In short, for income tax purposes, the below-market loan is recharacterized as a loan bearing interest at the applicable federal rate (AFR) and the stated interest rates. The owner is deemed to have received this amount from the nonowner and is then deemed to have paid this amount back to the nonowner lender as interest due. The timing, amount and character of the deemed transfers, and the AFR, are determined by the nature of the relationship between the owner and nonowner and the terms of the loan. The deemed interest payment by the owner will generally not be deductible for federal tax purposes.
The repayment obligation under a split-dollar arrangement is typically on a nonrecourse basis. Under the new regulations, this results in the repayment obligation being deemed a contingent payment. Contingent payments are subject to unfavorable assumptions in testing for adequacy of loan interest.
“Contingent payment” status can be avoided if the parties provide a written representation with respect to the loan that a reasonable person would expect all payments under the loan to be made. Both parties execute the representation letter no later than the last day of the tax year for the borrower or lender (whichever is earlier) when the first split-dollar loan was made, and then file it with the tax return.
The typical split-dollar loan arrangement would be characterized as a “demand loan.” Each calendar year that a split-dollar demand loan is outstanding, the loan is tested to determine if the loan provides for sufficient interest. A split-dollar demand loan provides sufficient interest for a calendar year if the rate is no lower than the blended annual rate provided by the IRS.
The blended rate is the average of the January and July short-term AFR rates.
A “term loan” is any loan that is not a demand loan. If the loan is a term loan, a key issue for any practitioner will be to determine how the loan interest is taxed. Essentially for many term loans, the loan interest will be taxed under the original issue discount tax rules. These rules are complex. In laymen’s terms, this means that the amount of interest over the term of the loan will essentially be discounted to present value and taxed all at once in the first year of the arrangement.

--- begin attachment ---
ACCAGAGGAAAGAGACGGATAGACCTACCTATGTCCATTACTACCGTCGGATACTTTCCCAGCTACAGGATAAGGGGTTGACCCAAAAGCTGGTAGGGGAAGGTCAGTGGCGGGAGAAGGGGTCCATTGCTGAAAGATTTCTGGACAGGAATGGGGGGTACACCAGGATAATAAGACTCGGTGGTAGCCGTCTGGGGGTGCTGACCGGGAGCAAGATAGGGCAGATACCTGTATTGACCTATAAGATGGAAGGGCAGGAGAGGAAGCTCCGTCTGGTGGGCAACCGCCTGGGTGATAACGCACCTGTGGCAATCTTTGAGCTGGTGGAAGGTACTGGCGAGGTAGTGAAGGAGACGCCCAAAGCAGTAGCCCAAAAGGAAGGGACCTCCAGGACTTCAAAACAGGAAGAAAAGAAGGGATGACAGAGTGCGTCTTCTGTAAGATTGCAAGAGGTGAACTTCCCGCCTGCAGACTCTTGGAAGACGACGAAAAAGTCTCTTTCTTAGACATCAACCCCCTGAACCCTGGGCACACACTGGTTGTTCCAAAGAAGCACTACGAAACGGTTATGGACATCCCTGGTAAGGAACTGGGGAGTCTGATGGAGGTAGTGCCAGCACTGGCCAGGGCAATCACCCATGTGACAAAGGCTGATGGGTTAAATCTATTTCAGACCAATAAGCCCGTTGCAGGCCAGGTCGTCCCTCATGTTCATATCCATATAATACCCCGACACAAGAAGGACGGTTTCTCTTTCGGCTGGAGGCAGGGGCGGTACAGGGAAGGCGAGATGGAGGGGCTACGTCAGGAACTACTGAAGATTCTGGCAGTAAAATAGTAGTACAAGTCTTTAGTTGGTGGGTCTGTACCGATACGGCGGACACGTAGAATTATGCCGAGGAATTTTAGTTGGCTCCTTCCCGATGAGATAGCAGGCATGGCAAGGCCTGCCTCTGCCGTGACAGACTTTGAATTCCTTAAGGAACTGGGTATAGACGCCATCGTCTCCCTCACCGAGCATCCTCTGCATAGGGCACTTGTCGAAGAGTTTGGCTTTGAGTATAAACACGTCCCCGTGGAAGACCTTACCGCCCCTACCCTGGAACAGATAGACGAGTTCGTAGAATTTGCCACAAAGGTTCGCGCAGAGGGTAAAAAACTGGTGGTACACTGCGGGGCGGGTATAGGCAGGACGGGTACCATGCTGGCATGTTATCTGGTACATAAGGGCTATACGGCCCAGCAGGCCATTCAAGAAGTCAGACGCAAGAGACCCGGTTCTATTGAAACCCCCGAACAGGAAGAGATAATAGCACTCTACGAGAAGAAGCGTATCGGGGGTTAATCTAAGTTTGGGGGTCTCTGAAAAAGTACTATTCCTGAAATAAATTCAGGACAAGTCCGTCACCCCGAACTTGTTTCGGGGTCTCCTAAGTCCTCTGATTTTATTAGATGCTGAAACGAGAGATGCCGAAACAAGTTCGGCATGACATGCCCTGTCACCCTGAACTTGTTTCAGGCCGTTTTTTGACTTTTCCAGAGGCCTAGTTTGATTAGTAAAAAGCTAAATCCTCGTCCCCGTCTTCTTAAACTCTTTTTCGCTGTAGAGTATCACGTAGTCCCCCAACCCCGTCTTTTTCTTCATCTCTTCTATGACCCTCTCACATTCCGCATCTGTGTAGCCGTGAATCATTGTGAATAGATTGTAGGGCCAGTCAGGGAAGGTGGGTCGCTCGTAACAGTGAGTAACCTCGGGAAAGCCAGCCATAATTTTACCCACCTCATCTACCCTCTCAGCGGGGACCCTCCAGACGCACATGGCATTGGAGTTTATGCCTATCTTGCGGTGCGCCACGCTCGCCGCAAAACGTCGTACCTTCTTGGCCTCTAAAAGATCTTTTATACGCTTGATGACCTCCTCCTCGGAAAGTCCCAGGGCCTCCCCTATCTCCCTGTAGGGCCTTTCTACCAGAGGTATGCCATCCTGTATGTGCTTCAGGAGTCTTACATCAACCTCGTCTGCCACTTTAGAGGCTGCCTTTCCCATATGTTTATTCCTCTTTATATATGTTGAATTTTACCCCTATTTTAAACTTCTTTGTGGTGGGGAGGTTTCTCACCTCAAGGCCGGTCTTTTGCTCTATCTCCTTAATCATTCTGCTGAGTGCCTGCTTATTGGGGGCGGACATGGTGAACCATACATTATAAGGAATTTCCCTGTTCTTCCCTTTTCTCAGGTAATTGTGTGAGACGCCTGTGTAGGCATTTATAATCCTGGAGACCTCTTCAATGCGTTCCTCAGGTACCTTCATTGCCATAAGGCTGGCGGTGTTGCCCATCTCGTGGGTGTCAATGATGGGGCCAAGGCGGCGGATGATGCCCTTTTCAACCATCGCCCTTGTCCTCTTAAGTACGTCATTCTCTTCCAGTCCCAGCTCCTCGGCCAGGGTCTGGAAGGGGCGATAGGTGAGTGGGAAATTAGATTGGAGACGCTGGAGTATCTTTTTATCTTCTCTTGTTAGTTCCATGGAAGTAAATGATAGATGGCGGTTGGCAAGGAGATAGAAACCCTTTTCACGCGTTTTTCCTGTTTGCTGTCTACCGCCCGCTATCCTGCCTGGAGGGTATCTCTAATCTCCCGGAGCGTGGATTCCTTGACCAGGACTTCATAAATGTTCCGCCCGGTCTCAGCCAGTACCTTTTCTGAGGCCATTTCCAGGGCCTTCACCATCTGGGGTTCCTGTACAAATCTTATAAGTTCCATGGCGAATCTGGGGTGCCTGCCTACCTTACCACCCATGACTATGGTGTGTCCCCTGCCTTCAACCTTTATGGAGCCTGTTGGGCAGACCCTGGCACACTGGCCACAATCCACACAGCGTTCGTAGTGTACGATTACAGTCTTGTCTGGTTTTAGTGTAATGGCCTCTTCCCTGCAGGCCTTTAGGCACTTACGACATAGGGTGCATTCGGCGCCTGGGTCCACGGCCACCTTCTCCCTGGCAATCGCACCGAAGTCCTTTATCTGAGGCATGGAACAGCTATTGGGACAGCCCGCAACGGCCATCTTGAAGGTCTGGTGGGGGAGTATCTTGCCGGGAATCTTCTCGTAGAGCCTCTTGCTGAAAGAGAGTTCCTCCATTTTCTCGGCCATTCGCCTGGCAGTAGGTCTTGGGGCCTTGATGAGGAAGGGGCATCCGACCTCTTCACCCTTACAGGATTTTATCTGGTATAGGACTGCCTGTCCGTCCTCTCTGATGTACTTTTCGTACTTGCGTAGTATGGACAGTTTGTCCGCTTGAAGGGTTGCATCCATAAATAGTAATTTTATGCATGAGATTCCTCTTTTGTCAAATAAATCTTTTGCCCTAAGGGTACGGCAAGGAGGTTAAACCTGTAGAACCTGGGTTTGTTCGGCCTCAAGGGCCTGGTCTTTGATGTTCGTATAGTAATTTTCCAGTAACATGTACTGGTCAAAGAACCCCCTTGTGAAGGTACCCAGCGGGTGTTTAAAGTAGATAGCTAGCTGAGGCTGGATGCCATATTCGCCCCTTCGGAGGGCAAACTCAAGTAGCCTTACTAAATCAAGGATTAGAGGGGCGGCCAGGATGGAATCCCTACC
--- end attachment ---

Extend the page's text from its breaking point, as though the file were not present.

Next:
This may be very disadvantageous. For certain split-dollar term loans, including those payable upon the death of an individual, those conditional on the future performance of substantial services by an individual, and gift split-dollar loans, the forgone interest is determined annually, similar to a split-dollar demand loan (although the AFR is determined as if the loan were a term loan).
Essentially, any forgone interest on the loan is treated as income to the employee.
The key change
So the key change for split dollar with respect to collateral assignment arrangements has been the change in the treatment of the premiums paid by the employer on behalf of the employee. This is now considered a loan. Essentially, any forgone interest on the loan is treated as income to the employee. Still, for employees who may not have sufficient cash flow to fund insurance policies, a loan from an employer to fund the life insurance purchase may be advantageous and may have several uses in employee benefit planning.
Brett W. Berg is director of advanced sales, and Richard D. Landsberg is senior advanced sales consultant for Nationwide Financial in Columbus, Ohio. You may reach Berg at 614-677-7874 or at email@example.com. Contact Landsberg at 614-249-3756 or at firstname.lastname@example.org.
(Neither Nationwide nor its representatives provide legal or tax advice. Readers should consult with their attorney or other professional advisor for answers to their specific questions.)